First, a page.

LONDON (Reuters) - British finance minister George Osborne urged European Union policymakers in Berlin on Tuesday to follow his example and toughen bank regulation across the 27-member bloc.
As one of the countries worst hit by the 2007-08 financial crisis - and with relatively hands-off existing regulation - Britain is passing a new law to separate banks’ day-to-day retail banking arms from riskier investment bank activities.
The European Commission - which proposes EU legislation - is considering similar proposals from Finnish central banker Erkki Liikanen, but Germany and France, the bloc’s two largest economies, have opposed similar ideas in the past.
Osborne urged a rethink at a gathering of German business leaders and senior euro zone politicians in Berlin.
“There is an interesting proposal on the table ... which envisages ring-fencing European banks’ retail and investment arms into separate entities,” Osborne told the meeting, which included German Chancellor Angela Merkel.
“Britain is already pushing ahead with similar reforms and I think it’s an idea that the EU, including Germany, should give serious consideration to implementing,” Osborne added, according to a statement provided by his office.
Britain often has a strained relationship with the EU, especially over financial regulation, and is keen to maintain a high degree of national control while the 17 EU members that use the euro press on with plans for a single bank supervisor.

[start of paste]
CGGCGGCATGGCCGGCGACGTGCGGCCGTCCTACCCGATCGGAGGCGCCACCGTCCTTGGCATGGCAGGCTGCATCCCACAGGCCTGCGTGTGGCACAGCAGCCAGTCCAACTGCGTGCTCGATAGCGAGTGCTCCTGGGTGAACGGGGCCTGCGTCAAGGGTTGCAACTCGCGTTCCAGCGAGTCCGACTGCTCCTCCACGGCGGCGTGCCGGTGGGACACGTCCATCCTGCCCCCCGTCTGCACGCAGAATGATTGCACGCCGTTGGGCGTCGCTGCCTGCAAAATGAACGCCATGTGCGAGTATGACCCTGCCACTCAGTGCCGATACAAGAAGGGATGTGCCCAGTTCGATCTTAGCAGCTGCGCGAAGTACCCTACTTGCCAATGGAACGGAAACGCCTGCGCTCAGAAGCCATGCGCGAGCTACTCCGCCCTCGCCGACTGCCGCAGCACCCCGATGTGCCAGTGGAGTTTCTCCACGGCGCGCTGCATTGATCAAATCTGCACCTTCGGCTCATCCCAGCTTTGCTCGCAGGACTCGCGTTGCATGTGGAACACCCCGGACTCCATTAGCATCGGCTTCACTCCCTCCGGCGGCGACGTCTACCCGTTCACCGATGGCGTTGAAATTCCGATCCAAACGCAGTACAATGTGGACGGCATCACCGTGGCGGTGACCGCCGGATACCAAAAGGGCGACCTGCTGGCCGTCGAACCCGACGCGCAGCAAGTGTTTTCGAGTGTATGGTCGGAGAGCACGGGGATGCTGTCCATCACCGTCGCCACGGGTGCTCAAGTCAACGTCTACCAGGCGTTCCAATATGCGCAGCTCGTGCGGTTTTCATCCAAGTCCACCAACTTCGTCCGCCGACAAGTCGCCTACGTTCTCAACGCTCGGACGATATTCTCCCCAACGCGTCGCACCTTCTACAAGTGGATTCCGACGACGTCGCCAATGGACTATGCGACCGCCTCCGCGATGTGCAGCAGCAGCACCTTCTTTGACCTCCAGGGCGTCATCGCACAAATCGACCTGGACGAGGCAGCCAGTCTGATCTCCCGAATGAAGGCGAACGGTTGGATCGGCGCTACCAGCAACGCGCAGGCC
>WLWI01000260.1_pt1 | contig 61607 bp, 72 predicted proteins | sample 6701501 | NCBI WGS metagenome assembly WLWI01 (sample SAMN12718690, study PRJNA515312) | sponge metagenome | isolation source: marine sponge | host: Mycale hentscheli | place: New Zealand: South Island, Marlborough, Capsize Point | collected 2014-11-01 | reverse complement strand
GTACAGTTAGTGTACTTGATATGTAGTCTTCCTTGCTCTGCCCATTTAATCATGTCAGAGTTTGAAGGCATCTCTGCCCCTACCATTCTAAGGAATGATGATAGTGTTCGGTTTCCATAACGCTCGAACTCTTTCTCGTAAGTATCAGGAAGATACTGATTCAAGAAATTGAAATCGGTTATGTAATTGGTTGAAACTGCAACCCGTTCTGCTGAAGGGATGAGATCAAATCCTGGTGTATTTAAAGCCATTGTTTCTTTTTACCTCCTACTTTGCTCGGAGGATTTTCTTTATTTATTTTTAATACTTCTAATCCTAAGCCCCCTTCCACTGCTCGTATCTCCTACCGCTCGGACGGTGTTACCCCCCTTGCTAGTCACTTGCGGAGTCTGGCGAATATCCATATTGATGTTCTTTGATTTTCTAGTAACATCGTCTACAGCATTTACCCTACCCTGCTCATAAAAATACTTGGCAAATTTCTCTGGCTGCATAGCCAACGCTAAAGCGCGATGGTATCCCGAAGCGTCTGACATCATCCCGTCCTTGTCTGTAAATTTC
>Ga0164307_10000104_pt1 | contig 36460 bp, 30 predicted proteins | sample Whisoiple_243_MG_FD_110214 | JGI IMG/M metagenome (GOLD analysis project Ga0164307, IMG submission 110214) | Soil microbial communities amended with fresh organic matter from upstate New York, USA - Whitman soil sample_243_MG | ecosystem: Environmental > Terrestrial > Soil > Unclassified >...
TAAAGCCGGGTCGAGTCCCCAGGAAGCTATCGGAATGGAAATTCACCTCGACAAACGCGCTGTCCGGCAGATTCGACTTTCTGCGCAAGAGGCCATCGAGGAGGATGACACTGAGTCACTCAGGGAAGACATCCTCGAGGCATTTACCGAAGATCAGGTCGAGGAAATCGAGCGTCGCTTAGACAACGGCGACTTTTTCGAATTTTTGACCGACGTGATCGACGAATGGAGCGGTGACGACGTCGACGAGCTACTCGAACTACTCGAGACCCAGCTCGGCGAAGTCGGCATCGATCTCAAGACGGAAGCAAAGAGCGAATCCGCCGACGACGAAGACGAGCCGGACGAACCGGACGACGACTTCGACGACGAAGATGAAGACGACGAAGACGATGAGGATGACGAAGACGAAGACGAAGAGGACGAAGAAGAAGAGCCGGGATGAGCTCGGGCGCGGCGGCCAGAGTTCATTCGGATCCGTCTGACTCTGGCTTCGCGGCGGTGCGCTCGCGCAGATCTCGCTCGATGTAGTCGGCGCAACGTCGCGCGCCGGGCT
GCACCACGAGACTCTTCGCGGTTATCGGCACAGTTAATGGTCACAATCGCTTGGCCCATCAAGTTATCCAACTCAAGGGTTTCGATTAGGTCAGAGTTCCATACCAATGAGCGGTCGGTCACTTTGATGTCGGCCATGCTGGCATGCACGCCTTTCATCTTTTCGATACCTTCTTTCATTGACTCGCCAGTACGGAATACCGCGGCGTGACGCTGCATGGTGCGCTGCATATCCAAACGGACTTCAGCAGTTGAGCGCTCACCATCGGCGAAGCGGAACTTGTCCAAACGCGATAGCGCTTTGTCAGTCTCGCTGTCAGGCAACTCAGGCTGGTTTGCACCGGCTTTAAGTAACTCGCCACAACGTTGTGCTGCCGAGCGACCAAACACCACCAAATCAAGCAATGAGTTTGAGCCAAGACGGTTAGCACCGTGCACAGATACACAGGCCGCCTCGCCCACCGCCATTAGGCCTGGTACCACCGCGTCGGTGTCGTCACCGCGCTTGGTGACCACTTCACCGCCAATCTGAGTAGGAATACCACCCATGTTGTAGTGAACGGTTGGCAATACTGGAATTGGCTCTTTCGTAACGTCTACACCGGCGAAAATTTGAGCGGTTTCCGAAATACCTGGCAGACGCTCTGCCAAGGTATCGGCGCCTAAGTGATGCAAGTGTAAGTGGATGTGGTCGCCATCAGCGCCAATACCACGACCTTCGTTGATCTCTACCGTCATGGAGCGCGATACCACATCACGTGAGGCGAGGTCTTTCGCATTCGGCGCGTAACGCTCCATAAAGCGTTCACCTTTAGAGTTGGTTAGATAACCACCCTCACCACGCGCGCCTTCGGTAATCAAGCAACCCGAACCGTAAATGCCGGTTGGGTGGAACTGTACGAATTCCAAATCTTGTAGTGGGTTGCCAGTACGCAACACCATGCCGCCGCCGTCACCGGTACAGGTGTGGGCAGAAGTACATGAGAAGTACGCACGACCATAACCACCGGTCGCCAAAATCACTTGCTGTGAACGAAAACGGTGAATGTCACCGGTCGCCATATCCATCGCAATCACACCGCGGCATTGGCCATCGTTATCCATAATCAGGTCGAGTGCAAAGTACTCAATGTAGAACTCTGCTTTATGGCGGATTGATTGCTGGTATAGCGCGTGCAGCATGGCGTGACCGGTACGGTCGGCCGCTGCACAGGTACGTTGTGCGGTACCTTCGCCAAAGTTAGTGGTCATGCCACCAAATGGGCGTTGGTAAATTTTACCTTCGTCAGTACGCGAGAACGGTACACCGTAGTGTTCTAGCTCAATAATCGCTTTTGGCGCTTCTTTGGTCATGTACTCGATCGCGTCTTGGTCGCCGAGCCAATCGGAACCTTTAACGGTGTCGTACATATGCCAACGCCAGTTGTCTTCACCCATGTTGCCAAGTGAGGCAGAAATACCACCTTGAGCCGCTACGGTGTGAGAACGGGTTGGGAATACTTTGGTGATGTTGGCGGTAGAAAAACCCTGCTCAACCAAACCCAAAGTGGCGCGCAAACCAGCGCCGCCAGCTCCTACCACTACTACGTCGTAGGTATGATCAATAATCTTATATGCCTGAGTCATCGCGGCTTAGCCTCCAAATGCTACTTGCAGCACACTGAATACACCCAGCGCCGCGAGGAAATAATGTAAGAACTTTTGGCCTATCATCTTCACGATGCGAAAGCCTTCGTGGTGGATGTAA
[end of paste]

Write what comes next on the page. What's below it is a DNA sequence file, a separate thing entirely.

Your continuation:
The law going through Britain’s parliament, and Liikanen’s proposal for the EU, do not go as far as similar U.S. plans, and stop short of fully breaking up banks such as Britain’s Barclays (BARC.L) or Germany’s Deutsche Bank (DBKGn.DE) which have significant investment and retail operations.
But they aim to shield taxpayers from having to fund further bailouts and to protect savers from any more banking collapses after more than five years of crisis.
Liikanen’s report argued in October for a “legal separation of ... particularly risky financial activities from deposit taking”, including banks’ trading on their own behalf as well as “activities closely linked with securities and derivatives”.
The European Commission intends to decide by the middle of the year whether to go ahead with the plans.
During his trip to Berlin, Osborne also met his German counterpart Wolfgang Schaeuble. Osborne and Schaeuble’s offices declined to comment on their discussion.
Ring-fencing banks is opposed by Schaeuble’s Christian Democrats, but backed by Germany’s main opposition party, the left-wing Social Democrats.
Additional reporting by Olesya Dmitracova in London and Stephen Brown in Berlin; editing by Ron Askew